Saturday, 28 April 2007

A wake-up call for the unions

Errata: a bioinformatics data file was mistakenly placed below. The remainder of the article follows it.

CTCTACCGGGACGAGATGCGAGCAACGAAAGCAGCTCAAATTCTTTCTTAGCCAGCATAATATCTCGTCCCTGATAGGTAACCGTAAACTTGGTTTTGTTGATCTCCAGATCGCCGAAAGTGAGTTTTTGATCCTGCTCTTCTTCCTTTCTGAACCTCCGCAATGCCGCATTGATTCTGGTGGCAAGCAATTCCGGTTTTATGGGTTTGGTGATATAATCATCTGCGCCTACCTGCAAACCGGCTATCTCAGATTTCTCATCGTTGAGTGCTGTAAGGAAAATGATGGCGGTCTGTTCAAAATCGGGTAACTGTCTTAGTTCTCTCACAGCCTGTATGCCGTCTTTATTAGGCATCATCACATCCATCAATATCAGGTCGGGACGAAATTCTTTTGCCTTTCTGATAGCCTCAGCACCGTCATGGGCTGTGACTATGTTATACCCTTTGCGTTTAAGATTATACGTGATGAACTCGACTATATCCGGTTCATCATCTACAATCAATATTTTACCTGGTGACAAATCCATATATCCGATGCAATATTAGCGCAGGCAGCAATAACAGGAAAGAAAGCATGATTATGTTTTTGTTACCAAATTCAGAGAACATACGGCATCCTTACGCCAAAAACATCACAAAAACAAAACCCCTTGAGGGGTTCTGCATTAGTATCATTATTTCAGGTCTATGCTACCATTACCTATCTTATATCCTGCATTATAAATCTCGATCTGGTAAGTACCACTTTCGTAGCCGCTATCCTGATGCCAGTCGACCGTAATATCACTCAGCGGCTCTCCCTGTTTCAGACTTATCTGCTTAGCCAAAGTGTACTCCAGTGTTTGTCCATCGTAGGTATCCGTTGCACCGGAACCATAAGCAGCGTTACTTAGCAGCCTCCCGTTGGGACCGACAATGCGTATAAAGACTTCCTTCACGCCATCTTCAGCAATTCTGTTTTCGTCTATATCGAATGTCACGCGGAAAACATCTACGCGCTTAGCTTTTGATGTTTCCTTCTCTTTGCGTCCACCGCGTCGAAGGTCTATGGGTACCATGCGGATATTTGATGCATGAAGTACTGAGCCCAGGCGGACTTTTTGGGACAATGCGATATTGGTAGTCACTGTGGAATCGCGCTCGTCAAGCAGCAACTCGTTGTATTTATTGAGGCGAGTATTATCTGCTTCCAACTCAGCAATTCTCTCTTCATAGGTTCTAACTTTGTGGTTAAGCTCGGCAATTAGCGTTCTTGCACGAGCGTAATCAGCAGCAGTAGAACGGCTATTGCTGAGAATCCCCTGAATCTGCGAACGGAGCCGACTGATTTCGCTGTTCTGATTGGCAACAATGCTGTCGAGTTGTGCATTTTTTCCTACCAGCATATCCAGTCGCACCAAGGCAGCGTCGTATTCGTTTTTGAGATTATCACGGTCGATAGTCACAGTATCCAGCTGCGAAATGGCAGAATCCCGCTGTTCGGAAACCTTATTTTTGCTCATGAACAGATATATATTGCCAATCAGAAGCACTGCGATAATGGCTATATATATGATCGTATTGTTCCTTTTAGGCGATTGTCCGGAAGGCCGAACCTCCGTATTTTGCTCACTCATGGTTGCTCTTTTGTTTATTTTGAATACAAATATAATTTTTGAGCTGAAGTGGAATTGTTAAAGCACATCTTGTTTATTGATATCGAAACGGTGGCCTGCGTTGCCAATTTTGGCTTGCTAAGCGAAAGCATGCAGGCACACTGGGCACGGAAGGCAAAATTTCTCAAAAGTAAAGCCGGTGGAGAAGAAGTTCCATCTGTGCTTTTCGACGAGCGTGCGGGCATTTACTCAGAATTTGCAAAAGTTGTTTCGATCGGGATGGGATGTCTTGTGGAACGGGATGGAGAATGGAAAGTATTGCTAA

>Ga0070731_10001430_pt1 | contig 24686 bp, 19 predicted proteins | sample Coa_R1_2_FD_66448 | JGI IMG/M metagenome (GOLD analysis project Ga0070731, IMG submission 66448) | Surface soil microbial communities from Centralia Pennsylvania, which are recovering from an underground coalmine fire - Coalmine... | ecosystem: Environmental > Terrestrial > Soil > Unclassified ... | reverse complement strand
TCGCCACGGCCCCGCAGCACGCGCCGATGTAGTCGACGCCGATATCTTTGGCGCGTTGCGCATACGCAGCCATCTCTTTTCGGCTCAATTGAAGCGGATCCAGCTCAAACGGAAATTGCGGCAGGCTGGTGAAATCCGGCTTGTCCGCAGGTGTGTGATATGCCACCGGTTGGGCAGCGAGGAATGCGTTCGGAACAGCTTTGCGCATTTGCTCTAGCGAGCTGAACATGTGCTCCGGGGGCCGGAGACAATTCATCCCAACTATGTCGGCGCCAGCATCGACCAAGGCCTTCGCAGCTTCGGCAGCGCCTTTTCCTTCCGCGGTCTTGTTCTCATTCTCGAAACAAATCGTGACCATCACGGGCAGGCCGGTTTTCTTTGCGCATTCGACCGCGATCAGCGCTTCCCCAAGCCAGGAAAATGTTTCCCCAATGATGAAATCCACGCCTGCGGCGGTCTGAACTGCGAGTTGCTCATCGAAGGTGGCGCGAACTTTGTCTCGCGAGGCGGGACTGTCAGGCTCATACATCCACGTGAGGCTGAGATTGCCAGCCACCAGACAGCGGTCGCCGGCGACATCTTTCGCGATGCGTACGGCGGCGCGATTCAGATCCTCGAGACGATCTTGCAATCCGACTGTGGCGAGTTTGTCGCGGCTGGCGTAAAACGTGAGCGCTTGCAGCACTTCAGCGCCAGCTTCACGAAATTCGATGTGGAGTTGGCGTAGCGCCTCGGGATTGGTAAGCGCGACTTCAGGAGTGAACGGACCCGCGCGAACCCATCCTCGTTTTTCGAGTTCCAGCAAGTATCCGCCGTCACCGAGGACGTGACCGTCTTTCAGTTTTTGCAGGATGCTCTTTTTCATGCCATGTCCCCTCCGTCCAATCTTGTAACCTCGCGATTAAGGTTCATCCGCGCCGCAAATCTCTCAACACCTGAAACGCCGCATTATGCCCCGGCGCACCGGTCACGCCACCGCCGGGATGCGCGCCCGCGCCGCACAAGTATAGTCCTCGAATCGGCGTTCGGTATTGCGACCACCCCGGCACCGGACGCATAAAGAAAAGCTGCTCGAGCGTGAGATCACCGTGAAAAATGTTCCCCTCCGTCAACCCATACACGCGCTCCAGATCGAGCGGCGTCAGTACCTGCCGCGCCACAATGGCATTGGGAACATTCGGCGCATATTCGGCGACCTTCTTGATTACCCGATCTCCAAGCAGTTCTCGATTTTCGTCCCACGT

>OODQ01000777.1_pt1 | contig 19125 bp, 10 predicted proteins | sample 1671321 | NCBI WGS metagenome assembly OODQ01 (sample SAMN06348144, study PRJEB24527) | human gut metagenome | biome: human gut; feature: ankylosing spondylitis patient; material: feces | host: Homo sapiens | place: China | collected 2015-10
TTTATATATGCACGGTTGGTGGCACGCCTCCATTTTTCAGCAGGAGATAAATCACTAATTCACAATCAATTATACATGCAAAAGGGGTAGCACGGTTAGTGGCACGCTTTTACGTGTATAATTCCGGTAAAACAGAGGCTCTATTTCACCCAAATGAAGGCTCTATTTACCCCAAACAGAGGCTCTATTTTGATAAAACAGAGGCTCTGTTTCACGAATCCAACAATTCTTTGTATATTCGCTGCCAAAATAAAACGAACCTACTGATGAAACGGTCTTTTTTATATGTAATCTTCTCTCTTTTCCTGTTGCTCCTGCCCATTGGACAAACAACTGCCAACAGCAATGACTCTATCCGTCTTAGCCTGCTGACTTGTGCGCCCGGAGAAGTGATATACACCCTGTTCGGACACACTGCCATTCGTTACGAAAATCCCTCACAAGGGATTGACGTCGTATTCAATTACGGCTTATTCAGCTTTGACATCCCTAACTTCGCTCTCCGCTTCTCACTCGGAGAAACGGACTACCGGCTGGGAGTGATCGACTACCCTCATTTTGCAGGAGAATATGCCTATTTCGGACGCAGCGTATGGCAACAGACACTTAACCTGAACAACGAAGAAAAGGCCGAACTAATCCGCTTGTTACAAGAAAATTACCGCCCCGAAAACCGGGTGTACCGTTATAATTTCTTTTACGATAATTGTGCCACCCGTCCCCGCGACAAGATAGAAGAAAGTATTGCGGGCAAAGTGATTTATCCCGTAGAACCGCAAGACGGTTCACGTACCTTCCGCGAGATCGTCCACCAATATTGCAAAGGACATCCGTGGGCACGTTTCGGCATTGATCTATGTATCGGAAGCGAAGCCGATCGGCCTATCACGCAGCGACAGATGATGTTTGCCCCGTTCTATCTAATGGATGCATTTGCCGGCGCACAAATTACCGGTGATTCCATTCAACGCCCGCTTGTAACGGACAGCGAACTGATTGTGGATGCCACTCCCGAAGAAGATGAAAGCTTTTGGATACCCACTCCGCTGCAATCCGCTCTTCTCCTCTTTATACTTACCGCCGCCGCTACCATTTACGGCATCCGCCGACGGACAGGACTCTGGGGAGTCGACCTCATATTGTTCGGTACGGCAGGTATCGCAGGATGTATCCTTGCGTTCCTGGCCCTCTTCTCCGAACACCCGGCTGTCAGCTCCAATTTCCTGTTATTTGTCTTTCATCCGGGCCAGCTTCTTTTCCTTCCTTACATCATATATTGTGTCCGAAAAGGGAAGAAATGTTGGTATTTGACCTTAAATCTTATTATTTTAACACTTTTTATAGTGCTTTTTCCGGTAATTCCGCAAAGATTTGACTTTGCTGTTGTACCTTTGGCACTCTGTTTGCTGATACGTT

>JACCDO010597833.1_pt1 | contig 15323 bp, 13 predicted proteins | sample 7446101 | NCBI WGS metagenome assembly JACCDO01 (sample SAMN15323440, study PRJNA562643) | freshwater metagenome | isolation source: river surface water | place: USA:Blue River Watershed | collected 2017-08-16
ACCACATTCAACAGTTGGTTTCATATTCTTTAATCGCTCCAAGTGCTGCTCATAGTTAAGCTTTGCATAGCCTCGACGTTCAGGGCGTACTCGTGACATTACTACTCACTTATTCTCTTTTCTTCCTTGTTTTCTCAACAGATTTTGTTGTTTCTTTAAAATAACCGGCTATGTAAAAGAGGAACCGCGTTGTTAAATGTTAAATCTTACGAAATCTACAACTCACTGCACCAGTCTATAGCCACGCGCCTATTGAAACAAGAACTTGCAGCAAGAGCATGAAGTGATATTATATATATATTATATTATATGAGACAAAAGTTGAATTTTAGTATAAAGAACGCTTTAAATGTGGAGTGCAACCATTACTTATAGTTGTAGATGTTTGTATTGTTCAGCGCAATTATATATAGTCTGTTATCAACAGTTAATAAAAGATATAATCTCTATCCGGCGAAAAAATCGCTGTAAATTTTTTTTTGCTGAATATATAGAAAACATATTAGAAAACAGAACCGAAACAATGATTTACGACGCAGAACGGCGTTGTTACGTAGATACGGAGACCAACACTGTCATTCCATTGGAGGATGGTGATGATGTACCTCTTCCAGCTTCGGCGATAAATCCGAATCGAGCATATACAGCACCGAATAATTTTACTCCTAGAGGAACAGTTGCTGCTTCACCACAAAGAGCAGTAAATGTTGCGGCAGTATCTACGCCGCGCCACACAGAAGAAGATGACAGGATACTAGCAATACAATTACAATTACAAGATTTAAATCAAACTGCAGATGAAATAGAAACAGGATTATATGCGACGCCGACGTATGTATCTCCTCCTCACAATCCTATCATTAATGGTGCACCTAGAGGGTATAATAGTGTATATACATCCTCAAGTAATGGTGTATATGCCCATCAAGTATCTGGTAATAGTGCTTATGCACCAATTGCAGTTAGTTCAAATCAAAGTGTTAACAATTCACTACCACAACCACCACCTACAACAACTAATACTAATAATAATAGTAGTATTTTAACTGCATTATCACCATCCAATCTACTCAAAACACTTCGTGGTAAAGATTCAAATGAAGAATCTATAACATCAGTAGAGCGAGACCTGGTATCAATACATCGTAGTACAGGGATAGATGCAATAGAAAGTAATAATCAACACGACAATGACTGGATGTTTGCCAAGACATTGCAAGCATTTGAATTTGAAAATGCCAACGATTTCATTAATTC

Comment from a unionist After years of partnership with its workforce Fisher & Paykel have used some of the profits gleaned from this same workforce to sack them and replace them with even cheaper workers. The sharemarket cheered the move, pushing F&P's share price up 8 cents, or 2.3 per cent, to $3.60. EPMU Secretary Andrew Little said, "This has got to be a wake-up call for the Government that more needs to be done to foster high-wage, high-value manufacturing in this country," Blah, blah, blah. I saw a report on the job losses by F&P that was hidden away in a side bar of the EPMU newsweek that had a groveling quote from the union that it wasn't F&P's fault. That you couldn't blame them. Unfortunately I tried to get back to this site. But couldn't find it again. Everybody even union leaders are blaming the high dollar - and not the rapacious nature of capitalist companies like F&P, who they are in partnership with. But what does this really mean? What really causes it, and what does it represent? I feel that the high dollar is related to relative wage rates with our competing economies. Obviously our free market, anti-regulation bosses couldn't expose themselves as hypocrites by demanding the government cut wages nationally. But they are forcefully demanding a cut in government spending, which is a cut in the social wage. The employers are demanding that this cut in government spending be tied to a tax cut to business. TV3 news footage showed worried looking cabinet members leaving a meeting. The soundtrack reported that the government is reluctant to cut spending but, Cullen is considering the tax cut part of business demands. Obviously if taxes are cut for business, the government will have to cut spending, or alternatively increase the tax burden on the rest of us. Also, I have not seen or been able to find out anywhere how much profit F&P is currently making, I doubt it is a loss. But what ever it is, there seems to be an unspoken agreement in the media not to mention this.

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